Peels using alpha-hydroxy acids use compounds found in nature. Glycolic, malic, tartaric, mandelic, and citric acid are common. They’re typically paired with a very low percentage of BHAs and are mild resurfacing agents.

AHA peels provide enhanced exfoliation, which allows dead skin cells to loosen. Once removed, the skin looks brighter with more even pigmentation. They also open up pores and enhance collagen production. 

Especially good for light peels, they enhance collagen production and result in a youthful complexion. 

BHA (Beta-Hydroxy Acid) based peels

Beta-hydroxy acids are known as oil-loving compounds. They penetrate deeply and dissolve the bonds between dead skin cells and oils. Perfect for treating acne-prone or oily skin, the most common ingredient is salicylic acid. 

At higher concentrations, this is one compound used for deep peels. Combined with other chemicals, it’s safe for use in light or medium applications.

BHA peels are typically used for skin concerns like rosacea, resolving sun damage, and restoring an even skin tone. When healed, they reveal younger-looking skin.

Trichloroacetic Acid (TCA) chemical peels 

TCA-based peels are known for penetrating deeper into the skin than some others. In higher concentrations and more coats, they’re used for medium peels. Estheticians can control how deeply the peel goes by modifying how much they apply.

Typically, TCA peels address uneven skin tone, acne scarring, age spots, and sun damage. As the skin heals, collagen production increases, resulting in a younger, more resilient texture.

Many practitioners encourage clients to try milder peels before moving to TCA-based products. 

Mandelic acid based peels

As single-ingredient peels, mandelic acid applications increase skin’s elasticity and firmness. Generally a gentler formula, they’re suitable for light or superficial peels more regularly. The compound is also commonly used in other cosmetics to help clear up oily skin.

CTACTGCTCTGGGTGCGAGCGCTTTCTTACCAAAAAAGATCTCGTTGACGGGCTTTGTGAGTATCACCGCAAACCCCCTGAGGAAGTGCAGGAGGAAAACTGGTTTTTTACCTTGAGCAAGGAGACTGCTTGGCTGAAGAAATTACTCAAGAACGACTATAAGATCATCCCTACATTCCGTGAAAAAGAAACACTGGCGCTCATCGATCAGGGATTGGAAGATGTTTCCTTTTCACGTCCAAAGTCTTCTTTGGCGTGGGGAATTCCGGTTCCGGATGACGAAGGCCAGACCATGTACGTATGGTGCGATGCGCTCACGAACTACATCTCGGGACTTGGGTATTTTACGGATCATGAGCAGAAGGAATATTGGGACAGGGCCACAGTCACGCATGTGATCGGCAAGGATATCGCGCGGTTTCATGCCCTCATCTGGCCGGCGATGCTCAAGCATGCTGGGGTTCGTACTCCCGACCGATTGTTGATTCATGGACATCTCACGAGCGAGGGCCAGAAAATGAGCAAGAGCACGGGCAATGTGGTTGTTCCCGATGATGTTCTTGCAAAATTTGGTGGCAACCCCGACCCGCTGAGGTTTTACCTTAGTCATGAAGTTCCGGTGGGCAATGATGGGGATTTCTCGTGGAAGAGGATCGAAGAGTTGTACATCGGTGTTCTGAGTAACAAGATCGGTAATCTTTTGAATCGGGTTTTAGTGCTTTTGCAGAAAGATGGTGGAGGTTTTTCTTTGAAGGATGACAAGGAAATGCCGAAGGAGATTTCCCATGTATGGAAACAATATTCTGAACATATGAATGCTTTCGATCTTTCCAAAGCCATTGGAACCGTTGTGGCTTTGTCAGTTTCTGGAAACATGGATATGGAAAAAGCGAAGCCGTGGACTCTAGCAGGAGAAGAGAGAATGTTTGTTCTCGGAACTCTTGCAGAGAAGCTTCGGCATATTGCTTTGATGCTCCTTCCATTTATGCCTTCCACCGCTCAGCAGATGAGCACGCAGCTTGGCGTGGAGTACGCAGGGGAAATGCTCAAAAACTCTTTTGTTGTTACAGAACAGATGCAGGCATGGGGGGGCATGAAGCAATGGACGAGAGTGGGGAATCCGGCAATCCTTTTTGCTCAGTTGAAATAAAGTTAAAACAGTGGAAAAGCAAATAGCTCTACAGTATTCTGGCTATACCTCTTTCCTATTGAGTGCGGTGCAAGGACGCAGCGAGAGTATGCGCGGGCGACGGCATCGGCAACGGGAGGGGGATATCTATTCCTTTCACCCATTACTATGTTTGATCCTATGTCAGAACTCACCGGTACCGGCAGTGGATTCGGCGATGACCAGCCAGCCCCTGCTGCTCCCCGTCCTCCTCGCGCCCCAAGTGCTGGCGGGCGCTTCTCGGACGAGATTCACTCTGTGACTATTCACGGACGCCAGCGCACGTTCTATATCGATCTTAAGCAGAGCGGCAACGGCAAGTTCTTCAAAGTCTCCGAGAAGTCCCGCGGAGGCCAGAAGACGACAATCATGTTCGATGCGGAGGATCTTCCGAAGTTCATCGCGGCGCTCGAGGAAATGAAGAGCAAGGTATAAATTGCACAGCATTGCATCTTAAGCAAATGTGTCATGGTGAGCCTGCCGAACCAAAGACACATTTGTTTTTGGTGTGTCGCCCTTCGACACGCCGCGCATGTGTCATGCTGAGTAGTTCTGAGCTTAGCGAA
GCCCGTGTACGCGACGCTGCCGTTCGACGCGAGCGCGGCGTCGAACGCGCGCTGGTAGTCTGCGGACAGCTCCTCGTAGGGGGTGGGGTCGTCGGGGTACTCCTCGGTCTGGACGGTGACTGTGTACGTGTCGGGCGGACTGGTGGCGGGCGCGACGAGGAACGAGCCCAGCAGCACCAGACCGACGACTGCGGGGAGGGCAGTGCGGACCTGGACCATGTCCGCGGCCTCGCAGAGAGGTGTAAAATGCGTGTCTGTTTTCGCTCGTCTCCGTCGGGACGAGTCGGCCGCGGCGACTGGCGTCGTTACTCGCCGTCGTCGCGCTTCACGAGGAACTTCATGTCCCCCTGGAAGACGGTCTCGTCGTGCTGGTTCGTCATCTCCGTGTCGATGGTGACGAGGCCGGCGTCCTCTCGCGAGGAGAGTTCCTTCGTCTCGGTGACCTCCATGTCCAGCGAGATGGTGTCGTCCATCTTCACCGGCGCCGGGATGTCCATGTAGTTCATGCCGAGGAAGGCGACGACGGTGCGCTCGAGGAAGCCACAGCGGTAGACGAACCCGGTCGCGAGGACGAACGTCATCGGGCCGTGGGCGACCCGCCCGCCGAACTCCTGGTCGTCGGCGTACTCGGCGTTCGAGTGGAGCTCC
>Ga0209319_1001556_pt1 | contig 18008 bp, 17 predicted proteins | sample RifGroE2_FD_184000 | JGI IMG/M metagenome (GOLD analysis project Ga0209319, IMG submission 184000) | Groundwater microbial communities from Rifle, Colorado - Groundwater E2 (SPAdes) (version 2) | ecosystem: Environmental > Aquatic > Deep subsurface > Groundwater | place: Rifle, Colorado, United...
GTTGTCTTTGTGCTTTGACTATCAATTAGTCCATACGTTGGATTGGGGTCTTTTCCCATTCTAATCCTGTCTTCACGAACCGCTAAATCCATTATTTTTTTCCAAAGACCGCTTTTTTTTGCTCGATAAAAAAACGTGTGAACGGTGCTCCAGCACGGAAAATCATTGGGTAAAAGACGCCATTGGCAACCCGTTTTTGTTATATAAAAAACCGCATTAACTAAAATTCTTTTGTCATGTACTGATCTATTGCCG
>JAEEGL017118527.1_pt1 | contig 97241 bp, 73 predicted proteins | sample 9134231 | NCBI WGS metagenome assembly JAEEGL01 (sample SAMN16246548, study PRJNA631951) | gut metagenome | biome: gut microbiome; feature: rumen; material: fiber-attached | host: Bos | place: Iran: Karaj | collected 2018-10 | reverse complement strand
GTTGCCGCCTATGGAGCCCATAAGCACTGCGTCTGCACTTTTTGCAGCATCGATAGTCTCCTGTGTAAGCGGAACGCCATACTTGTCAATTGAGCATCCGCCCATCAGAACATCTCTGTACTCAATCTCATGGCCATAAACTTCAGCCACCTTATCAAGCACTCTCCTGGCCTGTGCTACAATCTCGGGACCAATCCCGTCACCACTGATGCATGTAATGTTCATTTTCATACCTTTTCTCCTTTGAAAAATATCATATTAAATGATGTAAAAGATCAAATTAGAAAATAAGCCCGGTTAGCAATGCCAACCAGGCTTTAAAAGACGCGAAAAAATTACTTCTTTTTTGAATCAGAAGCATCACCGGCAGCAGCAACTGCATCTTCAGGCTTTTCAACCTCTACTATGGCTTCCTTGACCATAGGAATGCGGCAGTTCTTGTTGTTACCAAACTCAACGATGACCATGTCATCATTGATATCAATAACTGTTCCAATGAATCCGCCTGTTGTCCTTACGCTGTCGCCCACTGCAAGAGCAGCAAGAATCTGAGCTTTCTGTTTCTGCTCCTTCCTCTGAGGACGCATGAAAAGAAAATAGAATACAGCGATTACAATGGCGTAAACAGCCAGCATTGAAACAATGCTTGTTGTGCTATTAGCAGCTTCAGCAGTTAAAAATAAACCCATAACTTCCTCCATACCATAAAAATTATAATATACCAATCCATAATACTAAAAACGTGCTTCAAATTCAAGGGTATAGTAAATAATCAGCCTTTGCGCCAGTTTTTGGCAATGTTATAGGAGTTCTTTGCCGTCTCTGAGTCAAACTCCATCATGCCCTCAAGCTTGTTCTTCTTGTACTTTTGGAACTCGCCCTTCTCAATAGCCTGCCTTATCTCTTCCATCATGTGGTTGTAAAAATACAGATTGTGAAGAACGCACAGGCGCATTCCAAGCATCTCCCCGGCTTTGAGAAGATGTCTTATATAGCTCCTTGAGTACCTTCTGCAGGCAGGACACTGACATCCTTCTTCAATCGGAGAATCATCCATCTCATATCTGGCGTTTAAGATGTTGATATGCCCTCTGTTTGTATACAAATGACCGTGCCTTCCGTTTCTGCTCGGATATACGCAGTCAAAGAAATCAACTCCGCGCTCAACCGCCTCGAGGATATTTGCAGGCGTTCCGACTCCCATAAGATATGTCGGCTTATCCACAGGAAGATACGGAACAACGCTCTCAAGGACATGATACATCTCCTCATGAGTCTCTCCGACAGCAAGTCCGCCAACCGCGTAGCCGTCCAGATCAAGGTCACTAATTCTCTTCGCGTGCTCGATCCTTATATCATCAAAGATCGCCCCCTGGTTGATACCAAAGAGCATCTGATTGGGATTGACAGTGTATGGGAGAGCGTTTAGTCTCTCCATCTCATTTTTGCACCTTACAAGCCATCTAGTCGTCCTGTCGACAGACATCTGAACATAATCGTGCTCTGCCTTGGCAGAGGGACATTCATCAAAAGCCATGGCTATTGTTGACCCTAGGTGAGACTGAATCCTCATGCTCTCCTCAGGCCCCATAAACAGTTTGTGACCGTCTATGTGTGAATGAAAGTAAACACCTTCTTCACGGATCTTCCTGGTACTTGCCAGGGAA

Due to a short recovery period, mandelic acid peels are popular for maintenance in between others. 

Jessner’s Peel

One of the first chemical peels commercially sold, Jessner’s peel contains several acidic compounds. It originally included salicylic and lactic acids with resorcinol in an ethanol base. Resorcinol caused hyperpigmentation in darker-complected individuals, so doctors replaced it with citric acid.

During treatment, you’ll feel some burning or stinging as the solution penetrates the skin. The skin darkens and peels over a few days to a week, revealing new skin beneath. 

Jessner’s peels are ideal for improving skin’s texture, unclogging pores, and reducing hyperpigmentation.

Phenol chemical peels

Phenol peels are the most potent peel in use, and you’ll only see them in medical offices. As a deep and aggressive peel, phenol should be a last resort instead of your first stop. Typical recovery from one of these could last several weeks to months and require taking time off from regular activities.

Be that as it may, there are still times when a phenol peel is appropriate. Deep wrinkles, moderate to severe acne scars, and significant sun damage benefit from this approach. After treatment, you start with a clean slate.

In some med spas, this treatment has been replaced by laser ablation. It gives similar results without the risks and recovery period.

The Wellness Club uses medical-grade chemical peels to achieve your skincare goals!

At The Wellness Club med spa, we offer seven different chemical peel treatments to meet your needs. We’ll assess your skin and recommend the one that best suits your aesthetic goals. From a monthly treatment to moderate skin resurfacing, our team will give you the best care. 

Check out our website for information on our offerings, and book a consultation today!